Tom Anthony saw first-hand how competitive pressures shape admissions and financial aid policy. He worked in the admissions office at Colgate Univeristy for twenty-five years, the last seven as dean of admissions. In an interview, he spoke to me about the two biggest pressures facing college admissions offices: the need to maintain selectivity and the push for tuition revenue.
Colleges are very concerned with maintaining their selectivity. Why? It's the guidebook syndrome, and by that I mean not just the guidebooks, but the desire for quick and easy measurements of quality. Colleges are under great pressure to have the kind of student profile that is going to move them up a couple of nothches in the rankings. I think admissions people are universal in their dislike of the rankings, but they're hostage to them. You know what happens every fall when the U.S. News & World Report ratings come out. It's the best-selling issue, and the colleges know that they've got to be in there.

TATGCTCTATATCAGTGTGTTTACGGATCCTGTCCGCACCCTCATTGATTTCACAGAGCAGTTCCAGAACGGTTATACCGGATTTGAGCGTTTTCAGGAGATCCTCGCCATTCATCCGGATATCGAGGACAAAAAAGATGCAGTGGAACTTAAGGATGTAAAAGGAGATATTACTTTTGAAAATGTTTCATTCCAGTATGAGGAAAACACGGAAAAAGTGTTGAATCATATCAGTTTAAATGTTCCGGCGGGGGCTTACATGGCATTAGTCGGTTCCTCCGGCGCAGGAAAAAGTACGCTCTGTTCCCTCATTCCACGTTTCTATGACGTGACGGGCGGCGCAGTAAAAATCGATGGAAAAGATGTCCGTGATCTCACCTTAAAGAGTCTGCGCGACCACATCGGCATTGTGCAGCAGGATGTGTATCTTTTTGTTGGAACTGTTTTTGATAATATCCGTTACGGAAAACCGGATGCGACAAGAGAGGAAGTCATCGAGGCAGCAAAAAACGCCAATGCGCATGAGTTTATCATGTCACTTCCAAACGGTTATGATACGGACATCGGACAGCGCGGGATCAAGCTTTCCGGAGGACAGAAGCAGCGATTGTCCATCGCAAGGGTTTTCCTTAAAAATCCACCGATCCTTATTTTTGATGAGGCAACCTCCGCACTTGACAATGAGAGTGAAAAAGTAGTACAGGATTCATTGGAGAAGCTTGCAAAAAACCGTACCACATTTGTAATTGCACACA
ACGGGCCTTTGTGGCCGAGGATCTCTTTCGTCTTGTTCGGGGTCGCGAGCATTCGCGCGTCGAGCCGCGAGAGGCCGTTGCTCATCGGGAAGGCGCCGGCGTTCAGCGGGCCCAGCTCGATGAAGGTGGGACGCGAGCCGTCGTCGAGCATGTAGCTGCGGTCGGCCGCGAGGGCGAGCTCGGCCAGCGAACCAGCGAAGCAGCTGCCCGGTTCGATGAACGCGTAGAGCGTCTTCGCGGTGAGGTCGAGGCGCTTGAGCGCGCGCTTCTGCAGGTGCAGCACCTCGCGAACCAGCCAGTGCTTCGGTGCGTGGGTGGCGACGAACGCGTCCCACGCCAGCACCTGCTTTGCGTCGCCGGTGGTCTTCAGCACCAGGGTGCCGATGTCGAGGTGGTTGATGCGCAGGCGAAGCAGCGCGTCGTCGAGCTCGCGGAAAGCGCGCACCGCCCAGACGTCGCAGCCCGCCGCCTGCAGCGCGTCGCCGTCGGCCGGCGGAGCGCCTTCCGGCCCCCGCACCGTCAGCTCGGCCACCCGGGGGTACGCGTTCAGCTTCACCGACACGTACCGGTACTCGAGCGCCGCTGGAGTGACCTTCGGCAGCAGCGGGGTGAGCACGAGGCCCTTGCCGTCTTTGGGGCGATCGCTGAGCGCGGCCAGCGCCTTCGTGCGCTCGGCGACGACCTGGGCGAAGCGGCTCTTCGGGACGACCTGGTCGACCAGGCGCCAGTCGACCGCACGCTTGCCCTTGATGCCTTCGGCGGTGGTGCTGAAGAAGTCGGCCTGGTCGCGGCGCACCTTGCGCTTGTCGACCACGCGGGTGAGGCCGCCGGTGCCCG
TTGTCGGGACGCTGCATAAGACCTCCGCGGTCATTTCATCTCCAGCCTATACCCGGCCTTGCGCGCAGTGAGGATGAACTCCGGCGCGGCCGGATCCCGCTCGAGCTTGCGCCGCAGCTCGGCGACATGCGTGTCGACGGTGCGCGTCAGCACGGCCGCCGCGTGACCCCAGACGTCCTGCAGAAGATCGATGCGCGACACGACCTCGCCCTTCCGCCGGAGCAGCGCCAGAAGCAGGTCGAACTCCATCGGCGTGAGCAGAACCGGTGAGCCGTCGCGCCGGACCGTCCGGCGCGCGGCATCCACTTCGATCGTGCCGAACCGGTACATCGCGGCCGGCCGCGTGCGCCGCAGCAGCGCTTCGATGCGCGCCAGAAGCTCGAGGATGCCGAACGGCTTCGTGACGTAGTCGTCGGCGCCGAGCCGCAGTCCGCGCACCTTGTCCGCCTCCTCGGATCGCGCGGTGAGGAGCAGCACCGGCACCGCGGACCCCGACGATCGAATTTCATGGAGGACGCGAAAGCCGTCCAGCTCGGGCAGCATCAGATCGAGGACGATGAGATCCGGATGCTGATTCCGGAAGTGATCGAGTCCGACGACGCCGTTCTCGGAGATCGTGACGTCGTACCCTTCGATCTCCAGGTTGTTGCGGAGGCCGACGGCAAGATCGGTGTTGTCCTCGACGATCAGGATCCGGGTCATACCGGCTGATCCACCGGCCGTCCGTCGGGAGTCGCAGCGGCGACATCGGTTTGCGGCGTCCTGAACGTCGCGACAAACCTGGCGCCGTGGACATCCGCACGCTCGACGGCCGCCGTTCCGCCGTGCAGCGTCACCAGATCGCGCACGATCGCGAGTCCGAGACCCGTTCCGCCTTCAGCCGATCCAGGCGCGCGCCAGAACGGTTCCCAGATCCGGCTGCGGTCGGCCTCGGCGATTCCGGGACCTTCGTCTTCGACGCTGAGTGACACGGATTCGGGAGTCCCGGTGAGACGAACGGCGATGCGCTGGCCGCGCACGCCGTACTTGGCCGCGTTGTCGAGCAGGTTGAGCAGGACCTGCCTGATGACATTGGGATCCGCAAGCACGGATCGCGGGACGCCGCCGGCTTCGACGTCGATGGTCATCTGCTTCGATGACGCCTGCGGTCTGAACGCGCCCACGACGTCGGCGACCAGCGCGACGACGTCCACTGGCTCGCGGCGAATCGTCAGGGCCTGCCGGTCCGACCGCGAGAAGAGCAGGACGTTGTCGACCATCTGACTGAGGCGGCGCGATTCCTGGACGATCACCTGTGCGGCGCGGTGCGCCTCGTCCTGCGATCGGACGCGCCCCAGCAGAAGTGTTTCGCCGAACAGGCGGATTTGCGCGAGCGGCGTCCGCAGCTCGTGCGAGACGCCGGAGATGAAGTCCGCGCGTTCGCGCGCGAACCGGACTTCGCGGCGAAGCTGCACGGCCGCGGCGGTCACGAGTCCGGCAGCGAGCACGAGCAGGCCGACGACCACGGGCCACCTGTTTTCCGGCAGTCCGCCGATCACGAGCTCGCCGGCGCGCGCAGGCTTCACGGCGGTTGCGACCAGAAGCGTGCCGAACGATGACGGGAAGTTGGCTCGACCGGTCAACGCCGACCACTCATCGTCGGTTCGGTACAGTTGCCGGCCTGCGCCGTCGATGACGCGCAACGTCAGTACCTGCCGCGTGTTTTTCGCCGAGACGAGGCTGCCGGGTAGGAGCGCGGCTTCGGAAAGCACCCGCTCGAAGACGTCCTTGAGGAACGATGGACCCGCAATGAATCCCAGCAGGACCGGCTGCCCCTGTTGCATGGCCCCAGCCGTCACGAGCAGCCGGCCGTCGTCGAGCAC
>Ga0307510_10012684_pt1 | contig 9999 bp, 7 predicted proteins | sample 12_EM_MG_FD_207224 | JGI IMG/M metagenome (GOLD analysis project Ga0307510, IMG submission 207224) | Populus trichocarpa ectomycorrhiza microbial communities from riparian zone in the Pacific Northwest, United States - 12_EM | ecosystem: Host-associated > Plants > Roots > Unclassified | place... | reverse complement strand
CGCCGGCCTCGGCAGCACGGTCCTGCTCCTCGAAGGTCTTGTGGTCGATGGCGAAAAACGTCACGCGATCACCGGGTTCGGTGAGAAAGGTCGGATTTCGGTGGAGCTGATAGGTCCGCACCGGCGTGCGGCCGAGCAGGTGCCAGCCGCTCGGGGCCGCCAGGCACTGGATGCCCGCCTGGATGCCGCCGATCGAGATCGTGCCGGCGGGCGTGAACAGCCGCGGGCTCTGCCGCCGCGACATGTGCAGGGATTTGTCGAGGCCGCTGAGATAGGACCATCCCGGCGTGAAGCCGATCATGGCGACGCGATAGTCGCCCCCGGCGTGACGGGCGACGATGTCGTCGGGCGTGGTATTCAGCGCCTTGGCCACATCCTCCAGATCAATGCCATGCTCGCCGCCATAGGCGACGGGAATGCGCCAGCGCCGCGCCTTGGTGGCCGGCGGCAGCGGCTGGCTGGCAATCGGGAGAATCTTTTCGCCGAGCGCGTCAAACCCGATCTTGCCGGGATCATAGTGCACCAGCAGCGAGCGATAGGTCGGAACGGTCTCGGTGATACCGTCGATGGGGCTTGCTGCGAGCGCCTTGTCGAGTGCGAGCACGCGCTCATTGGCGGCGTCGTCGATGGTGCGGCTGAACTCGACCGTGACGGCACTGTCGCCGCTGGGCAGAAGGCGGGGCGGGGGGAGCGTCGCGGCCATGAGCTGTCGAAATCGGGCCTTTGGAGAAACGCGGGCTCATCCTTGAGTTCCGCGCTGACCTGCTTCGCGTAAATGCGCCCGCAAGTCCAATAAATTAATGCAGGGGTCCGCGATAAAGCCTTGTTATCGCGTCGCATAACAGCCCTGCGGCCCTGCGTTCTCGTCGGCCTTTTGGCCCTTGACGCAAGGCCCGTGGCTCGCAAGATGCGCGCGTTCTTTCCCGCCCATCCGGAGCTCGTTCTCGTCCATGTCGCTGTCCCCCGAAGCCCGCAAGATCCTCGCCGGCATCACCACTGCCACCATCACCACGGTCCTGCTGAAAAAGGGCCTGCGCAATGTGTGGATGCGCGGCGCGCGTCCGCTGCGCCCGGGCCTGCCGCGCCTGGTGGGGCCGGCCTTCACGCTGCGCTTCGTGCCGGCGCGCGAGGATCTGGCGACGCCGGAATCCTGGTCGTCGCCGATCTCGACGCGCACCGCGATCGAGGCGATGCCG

Does the guidebook syndrome affect admissions decisions? It causes admissions offices to put more emphasis on things like test scores, because they know that's one of the elements that has to look good in the guidebooks. Pitted against that is the pressure to enroll more students from disadvantaged backgrounds who may not have competitive scores, or students with special talents or connections. They really have to limit the number of places in the class given to students with lower scores.